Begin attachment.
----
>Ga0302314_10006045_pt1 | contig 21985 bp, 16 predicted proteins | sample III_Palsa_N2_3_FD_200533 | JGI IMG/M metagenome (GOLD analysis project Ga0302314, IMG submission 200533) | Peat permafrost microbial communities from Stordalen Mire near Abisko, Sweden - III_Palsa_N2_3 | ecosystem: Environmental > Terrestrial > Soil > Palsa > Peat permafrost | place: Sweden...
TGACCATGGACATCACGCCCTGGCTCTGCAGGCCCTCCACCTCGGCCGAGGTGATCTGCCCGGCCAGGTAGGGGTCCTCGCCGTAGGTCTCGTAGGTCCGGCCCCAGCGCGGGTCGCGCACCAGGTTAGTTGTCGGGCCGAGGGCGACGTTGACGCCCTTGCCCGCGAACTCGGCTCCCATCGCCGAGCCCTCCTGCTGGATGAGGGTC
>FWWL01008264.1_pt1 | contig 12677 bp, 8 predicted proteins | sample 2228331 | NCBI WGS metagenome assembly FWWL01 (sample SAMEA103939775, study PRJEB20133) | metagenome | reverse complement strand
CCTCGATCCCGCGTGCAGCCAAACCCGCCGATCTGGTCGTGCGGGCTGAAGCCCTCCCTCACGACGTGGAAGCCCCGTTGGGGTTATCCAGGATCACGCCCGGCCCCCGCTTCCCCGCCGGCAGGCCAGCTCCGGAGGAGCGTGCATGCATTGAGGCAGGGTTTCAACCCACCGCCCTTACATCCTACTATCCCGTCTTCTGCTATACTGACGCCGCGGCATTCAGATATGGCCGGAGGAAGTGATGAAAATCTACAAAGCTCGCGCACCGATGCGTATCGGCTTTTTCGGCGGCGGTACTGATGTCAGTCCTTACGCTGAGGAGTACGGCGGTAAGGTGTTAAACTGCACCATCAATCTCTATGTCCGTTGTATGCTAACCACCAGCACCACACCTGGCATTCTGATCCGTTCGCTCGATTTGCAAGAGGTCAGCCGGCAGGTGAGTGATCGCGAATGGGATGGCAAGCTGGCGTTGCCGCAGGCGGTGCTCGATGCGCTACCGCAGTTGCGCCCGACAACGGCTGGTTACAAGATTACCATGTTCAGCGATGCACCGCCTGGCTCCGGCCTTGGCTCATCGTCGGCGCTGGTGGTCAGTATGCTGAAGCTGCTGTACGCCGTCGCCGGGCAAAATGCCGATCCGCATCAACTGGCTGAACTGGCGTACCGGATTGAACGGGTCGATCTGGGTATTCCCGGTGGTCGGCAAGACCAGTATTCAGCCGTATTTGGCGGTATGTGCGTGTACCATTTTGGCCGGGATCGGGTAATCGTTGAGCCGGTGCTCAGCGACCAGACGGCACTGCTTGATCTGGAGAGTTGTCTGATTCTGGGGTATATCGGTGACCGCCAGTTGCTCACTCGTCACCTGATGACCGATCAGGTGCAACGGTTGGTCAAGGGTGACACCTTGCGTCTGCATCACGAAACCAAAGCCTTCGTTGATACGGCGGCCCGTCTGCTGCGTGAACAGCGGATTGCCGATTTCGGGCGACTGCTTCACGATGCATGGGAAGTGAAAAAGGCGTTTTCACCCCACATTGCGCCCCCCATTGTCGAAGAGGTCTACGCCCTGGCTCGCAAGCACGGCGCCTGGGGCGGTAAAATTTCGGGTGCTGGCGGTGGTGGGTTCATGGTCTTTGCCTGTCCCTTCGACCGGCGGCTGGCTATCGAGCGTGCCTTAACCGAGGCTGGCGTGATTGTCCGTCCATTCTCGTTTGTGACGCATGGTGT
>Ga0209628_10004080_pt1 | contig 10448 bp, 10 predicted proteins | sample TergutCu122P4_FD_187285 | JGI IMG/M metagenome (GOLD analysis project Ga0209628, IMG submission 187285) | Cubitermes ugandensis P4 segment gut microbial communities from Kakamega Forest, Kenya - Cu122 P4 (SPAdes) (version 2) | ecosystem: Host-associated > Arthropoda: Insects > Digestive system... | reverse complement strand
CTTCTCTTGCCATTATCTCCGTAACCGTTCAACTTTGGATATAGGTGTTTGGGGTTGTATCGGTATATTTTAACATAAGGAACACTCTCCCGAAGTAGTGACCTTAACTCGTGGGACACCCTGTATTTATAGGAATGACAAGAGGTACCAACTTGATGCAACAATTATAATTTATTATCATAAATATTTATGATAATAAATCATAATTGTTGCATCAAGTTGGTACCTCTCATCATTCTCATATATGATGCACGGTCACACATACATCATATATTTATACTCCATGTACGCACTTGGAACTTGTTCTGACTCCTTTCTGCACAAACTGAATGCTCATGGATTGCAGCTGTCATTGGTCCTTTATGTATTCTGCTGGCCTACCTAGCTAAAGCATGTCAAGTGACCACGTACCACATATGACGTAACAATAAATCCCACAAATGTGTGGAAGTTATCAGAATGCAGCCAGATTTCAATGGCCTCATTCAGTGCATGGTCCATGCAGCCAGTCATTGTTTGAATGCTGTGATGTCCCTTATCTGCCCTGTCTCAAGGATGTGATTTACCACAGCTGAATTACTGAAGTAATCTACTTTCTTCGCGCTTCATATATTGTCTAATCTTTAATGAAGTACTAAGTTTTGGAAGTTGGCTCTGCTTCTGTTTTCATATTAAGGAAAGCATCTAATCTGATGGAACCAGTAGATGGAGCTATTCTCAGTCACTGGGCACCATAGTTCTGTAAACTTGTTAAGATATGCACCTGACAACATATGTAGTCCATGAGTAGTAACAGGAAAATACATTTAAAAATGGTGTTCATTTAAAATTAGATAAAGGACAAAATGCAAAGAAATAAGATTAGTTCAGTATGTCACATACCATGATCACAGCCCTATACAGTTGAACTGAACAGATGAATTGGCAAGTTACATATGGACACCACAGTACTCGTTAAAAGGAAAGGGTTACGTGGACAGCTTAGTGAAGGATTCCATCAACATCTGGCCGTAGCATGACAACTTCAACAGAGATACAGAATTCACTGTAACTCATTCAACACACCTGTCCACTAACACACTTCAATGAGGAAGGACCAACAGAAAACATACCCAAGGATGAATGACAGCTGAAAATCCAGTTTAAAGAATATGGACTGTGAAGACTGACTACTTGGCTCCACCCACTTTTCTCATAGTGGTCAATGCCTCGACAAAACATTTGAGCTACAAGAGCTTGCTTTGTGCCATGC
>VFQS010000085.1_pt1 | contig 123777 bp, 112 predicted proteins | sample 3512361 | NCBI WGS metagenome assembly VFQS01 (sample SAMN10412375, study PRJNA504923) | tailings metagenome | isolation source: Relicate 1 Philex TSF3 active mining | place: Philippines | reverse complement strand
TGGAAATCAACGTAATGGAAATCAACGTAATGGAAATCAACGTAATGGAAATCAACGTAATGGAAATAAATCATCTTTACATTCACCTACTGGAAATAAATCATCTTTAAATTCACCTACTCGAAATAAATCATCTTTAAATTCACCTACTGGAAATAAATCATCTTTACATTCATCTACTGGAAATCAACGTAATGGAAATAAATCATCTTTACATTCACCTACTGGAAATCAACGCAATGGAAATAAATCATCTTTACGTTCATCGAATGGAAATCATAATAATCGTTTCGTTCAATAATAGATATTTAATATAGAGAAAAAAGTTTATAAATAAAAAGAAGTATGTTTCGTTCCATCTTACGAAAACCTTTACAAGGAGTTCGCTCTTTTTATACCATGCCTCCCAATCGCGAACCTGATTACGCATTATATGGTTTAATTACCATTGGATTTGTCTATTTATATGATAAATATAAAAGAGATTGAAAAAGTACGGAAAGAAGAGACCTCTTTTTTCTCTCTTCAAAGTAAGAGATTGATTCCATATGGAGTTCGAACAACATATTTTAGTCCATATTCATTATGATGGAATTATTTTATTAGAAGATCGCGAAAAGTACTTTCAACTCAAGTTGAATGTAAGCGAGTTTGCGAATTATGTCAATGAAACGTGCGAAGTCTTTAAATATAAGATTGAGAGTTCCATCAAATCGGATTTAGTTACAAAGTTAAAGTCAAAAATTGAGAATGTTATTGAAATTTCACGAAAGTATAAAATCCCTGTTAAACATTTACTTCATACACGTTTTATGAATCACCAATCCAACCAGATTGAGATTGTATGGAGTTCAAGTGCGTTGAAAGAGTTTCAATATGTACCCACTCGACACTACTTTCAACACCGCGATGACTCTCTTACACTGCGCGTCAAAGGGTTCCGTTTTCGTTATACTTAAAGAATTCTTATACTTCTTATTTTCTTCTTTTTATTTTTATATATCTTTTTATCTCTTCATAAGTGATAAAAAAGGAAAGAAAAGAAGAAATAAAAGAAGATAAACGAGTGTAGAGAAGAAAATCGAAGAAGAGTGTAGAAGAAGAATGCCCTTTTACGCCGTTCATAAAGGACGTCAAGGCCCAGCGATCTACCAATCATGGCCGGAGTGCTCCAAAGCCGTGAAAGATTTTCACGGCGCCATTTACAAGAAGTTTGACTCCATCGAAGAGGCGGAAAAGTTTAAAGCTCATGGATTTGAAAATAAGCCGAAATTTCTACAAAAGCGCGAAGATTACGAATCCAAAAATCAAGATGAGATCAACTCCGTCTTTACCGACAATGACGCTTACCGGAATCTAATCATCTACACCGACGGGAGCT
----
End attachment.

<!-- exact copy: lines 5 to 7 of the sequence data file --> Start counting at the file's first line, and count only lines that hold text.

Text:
>Ga0209628_10004080_pt1 | contig 10448 bp, 10 predicted proteins | sample TergutCu122P4_FD_187285 | JGI IMG/M metagenome (GOLD analysis project Ga0209628, IMG submission 187285) | Cubitermes ugandensis P4 segment gut microbial communities from Kakamega Forest, Kenya - Cu122 P4 (SPAdes) (version 2) | ecosystem: Host-associated > Arthropoda: Insects > Digestive system... | reverse complement strand
CTTCTCTTGCCATTATCTCCGTAACCGTTCAACTTTGGATATAGGTGTTTGGGGTTGTATCGGTATATTTTAACATAAGGAACACTCTCCCGAAGTAGTGACCTTAACTCGTGGGACACCCTGTATTTATAGGAATGACAAGAGGTACCAACTTGATGCAACAATTATAATTTATTATCATAAATATTTATGATAATAAATCATAATTGTTGCATCAAGTTGGTACCTCTCATCATTCTCATATATGATGCACGGTCACACATACATCATATATTTATACTCCATGTACGCACTTGGAACTTGTTCTGACTCCTTTCTGCACAAACTGAATGCTCATGGATTGCAGCTGTCATTGGTCCTTTATGTATTCTGCTGGCCTACCTAGCTAAAGCATGTCAAGTGACCACGTACCACATATGACGTAACAATAAATCCCACAAATGTGTGGAAGTTATCAGAATGCAGCCAGATTTCAATGGCCTCATTCAGTGCATGGTCCATGCAGCCAGTCATTGTTTGAATGCTGTGATGTCCCTTATCTGCCCTGTCTCAAGGATGTGATTTACCACAGCTGAATTACTGAAGTAATCTACTTTCTTCGCGCTTCATATATTGTCTAATCTTTAATGAAGTACTAAGTTTTGGAAGTTGGCTCTGCTTCTGTTTTCATATTAAGGAAAGCATCTAATCTGATGGAACCAGTAGATGGAGCTATTCTCAGTCACTGGGCACCATAGTTCTGTAAACTTGTTAAGATATGCACCTGACAACATATGTAGTCCATGAGTAGTAACAGGAAAATACATTTAAAAATGGTGTTCATTTAAAATTAGATAAAGGACAAAATGCAAAGAAATAAGATTAGTTCAGTATGTCACATACCATGATCACAGCCCTATACAGTTGAACTGAACAGATGAATTGGCAAGTTACATATGGACACCACAGTACTCGTTAAAAGGAAAGGGTTACGTGGACAGCTTAGTGAAGGATTCCATCAACATCTGGCCGTAGCATGACAACTTCAACAGAGATACAGAATTCACTGTAACTCATTCAACACACCTGTCCACTAACACACTTCAATGAGGAAGGACCAACAGAAAACATACCCAAGGATGAATGACAGCTGAAAATCCAGTTTAAAGAATATGGACTGTGAAGACTGACTACTTGGCTCCACCCACTTTTCTCATAGTGGTCAATGCCTCGACAAAACATTTGAGCTACAAGAGCTTGCTTTGTGCCATGC
>VFQS010000085.1_pt1 | contig 123777 bp, 112 predicted proteins | sample 3512361 | NCBI WGS metagenome assembly VFQS01 (sample SAMN10412375, study PRJNA504923) | tailings metagenome | isolation source: Relicate 1 Philex TSF3 active mining | place: Philippines | reverse complement strand